Saturday, May 16, 2015

Bird Well and Prosper

As the dawn breaks fresh on a new day of birding, it is the beginning of a journey.  No two days of birding are the same. One never knows if the birding will just be good, or if something in this day might be life-changing.

Our journeys all start differently.  My interest in "serious" birding did not happen until my 40's. Even now, it is but a portion of my interest and always tied to plant communities and habitats. 

Some birders are called at an early age, like the young birder I recently met, Anna. Who knows where this path will lead her, but Ohio has produced some excellent scientists rising out of our Ohio Young Birders Club community. 

Morning mist lifts as Anna explores the shores of Lake Erie.
Thanks to the Young Birders Club, kids like Anna will know they are not alone in their ornithological pursuits. There are opportunities to meet with other young birders and develop their skills and leadership abilities.
Katie Anderson, a talented leader helping others discover birds.
Biggest Week In American Birding is another opportunity to meet other birders and learn more about birds. We offer encouragement and support for each other, often develop strong bonds of friendship and discover secrets of the natural world. Black Swamp Bird Observatory offers field trips with experienced guides from all across America and around the globe.  It has been an opportunity for me to improve my leadership skills and network with others in the birding community.

Dr. Elliot Trammer (far right) our expert guide on the Oak Openings trip.
 We laugh.  We learn. Whether it is cold or hot, raining or sunny, we carry on.  No two days are alike and the offerings of nature are various and sundry. Sometimes the findings are unexpected.

Young raccoon sleeps off a rough night.
This young raccoon had chosen an odd way to sleep-it-off. We were debating if it was even alive, when it waved its left paw as to say, "Go away!  Move along birders, move along."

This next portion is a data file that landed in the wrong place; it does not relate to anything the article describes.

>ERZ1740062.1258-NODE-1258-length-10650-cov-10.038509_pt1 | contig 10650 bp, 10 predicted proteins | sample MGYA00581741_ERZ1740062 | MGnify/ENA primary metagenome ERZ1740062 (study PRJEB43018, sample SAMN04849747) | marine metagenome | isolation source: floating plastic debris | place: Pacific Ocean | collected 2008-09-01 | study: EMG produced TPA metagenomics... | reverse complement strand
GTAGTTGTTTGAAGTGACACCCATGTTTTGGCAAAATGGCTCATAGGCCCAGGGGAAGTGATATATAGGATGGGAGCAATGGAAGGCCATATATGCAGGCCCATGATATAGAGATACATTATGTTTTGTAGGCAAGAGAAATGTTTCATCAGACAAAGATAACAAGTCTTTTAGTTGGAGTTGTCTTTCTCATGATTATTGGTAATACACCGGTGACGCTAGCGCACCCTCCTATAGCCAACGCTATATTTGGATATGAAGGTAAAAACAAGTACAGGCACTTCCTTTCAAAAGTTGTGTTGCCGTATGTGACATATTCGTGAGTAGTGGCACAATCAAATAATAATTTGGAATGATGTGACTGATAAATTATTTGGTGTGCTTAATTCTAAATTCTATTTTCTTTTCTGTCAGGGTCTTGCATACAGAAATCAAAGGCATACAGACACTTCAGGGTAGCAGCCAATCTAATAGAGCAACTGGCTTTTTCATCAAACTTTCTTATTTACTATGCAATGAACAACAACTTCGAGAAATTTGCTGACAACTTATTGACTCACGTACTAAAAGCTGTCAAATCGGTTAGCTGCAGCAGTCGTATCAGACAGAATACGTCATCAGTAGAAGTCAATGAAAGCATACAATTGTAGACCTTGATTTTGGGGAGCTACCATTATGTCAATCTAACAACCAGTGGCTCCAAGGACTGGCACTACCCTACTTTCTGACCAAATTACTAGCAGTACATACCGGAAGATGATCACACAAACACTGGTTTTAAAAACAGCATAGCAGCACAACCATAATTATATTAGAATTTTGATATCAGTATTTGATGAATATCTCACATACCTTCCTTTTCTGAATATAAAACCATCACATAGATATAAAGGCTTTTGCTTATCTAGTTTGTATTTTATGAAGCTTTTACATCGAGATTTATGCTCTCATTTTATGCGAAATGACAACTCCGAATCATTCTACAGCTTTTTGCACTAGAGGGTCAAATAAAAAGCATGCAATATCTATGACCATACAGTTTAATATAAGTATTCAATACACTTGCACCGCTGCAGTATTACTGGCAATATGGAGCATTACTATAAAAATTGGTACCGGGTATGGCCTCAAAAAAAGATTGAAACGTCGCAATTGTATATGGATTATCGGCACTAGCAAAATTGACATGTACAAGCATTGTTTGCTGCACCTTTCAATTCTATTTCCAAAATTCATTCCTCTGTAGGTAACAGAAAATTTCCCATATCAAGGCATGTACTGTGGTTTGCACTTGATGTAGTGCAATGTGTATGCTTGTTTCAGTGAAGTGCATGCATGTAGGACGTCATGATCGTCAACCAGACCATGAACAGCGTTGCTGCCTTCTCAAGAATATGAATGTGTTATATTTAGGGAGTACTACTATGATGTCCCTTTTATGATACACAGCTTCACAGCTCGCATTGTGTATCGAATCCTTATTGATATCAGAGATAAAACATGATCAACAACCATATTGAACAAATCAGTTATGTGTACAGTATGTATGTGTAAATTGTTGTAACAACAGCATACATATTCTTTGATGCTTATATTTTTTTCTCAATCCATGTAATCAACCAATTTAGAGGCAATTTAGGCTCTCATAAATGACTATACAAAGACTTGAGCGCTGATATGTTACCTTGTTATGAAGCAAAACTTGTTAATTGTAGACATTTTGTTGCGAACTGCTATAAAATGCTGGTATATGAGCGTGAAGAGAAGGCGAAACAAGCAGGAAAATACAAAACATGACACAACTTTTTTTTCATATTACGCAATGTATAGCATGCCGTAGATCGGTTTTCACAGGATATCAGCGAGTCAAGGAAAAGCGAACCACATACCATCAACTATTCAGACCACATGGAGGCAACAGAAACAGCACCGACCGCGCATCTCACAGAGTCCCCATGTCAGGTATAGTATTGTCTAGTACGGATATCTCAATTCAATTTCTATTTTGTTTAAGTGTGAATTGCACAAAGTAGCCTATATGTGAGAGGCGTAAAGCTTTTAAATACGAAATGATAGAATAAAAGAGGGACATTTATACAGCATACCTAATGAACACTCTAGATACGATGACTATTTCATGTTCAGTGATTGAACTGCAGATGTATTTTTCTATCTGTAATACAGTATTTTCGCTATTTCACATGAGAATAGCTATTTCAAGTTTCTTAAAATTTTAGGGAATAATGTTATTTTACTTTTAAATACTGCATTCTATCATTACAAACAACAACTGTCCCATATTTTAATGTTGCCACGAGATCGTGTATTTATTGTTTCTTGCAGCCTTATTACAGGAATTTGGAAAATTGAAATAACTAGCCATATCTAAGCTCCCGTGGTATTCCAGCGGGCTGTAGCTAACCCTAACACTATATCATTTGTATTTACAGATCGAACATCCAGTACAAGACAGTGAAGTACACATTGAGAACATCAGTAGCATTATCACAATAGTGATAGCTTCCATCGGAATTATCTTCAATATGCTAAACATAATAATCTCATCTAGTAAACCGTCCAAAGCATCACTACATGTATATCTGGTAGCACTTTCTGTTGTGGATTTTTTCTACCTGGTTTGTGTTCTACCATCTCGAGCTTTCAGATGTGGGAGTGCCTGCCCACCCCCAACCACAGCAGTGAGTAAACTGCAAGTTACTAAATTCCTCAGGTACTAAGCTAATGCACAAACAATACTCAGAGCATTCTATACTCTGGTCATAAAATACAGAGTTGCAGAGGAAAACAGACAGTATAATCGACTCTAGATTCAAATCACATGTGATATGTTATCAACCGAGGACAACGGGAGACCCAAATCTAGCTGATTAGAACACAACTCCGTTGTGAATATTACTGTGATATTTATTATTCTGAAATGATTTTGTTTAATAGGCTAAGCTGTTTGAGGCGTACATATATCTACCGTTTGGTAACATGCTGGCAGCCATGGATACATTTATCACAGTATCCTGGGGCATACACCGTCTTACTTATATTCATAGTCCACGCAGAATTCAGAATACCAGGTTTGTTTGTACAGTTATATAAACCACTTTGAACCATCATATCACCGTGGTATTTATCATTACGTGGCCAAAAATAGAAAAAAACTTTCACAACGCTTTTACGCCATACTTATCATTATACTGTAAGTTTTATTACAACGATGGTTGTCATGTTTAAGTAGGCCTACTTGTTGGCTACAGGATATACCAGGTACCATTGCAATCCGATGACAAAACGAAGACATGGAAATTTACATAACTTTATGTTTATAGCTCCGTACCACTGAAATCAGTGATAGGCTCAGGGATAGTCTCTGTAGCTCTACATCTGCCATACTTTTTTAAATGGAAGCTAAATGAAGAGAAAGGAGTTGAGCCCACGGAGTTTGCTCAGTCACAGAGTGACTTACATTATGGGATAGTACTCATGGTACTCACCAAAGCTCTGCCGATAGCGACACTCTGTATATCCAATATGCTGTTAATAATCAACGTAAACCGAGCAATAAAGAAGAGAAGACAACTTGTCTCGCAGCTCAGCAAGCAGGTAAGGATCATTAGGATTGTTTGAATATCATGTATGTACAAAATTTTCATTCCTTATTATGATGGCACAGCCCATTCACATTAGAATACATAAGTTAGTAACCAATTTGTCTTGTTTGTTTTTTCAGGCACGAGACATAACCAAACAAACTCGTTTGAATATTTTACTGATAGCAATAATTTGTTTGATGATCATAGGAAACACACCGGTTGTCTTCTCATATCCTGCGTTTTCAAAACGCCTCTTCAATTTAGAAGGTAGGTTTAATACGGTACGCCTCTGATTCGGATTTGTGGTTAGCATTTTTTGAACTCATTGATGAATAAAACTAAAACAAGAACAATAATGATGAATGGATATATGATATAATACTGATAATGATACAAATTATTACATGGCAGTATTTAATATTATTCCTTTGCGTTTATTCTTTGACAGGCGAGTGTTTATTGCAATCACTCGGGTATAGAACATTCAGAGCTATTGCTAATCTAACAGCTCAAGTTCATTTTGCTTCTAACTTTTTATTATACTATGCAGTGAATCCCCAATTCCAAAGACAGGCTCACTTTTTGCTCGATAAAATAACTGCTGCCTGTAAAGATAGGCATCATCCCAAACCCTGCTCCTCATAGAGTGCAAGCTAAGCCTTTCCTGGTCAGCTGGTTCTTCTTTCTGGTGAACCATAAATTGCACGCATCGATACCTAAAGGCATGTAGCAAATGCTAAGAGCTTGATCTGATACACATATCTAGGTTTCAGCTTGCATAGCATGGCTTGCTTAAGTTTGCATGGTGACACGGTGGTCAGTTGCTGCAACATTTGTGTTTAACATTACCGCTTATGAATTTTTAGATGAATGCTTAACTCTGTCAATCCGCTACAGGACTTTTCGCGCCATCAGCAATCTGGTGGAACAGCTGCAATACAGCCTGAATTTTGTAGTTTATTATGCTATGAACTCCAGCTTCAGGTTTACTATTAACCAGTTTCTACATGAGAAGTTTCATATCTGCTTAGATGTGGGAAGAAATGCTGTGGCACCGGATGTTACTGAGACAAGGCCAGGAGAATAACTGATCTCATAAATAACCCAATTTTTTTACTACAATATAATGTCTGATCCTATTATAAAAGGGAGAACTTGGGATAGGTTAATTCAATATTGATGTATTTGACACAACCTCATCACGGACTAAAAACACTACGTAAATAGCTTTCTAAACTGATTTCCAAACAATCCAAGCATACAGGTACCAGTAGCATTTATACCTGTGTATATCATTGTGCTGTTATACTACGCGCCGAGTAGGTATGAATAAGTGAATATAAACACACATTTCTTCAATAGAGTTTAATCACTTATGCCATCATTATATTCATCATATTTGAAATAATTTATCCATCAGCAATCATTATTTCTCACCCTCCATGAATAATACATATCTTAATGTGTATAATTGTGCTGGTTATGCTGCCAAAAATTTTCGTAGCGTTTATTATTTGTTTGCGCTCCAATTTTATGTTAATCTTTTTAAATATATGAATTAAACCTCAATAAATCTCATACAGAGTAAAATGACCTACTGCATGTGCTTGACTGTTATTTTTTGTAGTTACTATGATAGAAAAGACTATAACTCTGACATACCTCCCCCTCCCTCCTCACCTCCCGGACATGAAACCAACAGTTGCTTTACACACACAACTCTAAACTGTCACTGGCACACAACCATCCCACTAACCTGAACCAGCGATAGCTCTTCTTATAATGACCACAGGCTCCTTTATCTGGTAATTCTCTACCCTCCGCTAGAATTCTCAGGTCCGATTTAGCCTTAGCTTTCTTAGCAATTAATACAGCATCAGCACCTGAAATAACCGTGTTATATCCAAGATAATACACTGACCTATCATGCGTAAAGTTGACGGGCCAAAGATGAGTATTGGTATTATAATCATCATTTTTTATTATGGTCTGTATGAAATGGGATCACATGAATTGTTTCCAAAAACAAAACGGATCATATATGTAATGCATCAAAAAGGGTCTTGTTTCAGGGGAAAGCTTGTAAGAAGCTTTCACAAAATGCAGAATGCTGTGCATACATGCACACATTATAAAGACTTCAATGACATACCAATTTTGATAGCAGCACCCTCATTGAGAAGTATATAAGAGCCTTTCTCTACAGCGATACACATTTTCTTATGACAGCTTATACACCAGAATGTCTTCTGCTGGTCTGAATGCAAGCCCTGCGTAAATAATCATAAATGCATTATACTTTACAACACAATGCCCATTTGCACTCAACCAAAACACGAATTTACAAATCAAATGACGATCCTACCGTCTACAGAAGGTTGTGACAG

A group effort can often produce.
Festivals are social affairs and while many think birding is best done alone, there is no denying the likelihood for success when many eyes are focused.  The combined effort of many paid off when we were trying to relocate a very special bird. We worked together as a team and shared the glorious moment together.  We have birded well.

Kirtland's Warbler, female, the first recorded in the Oak Openings.
The crowd bubbled with the excitement of seeing this extremely rare bird as she wings her way to the Michigan breeding grounds from her wintering ground in the Bahamas. Most likely, the Oak Openings was her last stop before home.

The federally listed Endangered Kirtland's Warbler, the rarest warbler in the United States, is the Holy Grail bird for many Biggest Week Birders.  The good news, due to habitat management in their Michigan breeding grounds, Kirtland's populations are on the rise. More birds to love and admire.

To read more about this very special bird, click on  Conserving the Kirtland's Warbler.  

Thankful moments, nature's reward.
As the sun sets on our birding day, we know we have done no harm and discovered a little more about the value of life: our lives, the birds lives, and value of the natural world which we need to survive. The high of a successful chase and the warm reward of locating one bird in an entire forest is enough. 

This is birding: the thrill of the chase, the communing with nature, the friends, laughter and life-long learning. We are a curious community, wanting to know more about birds and the big picture of life. Young to old, we are all ages, races, genders.  We are a welcoming community. 

Bird Well and Prosper.

What could be a better definition of "prosper"?  We are rich in so many ways. 

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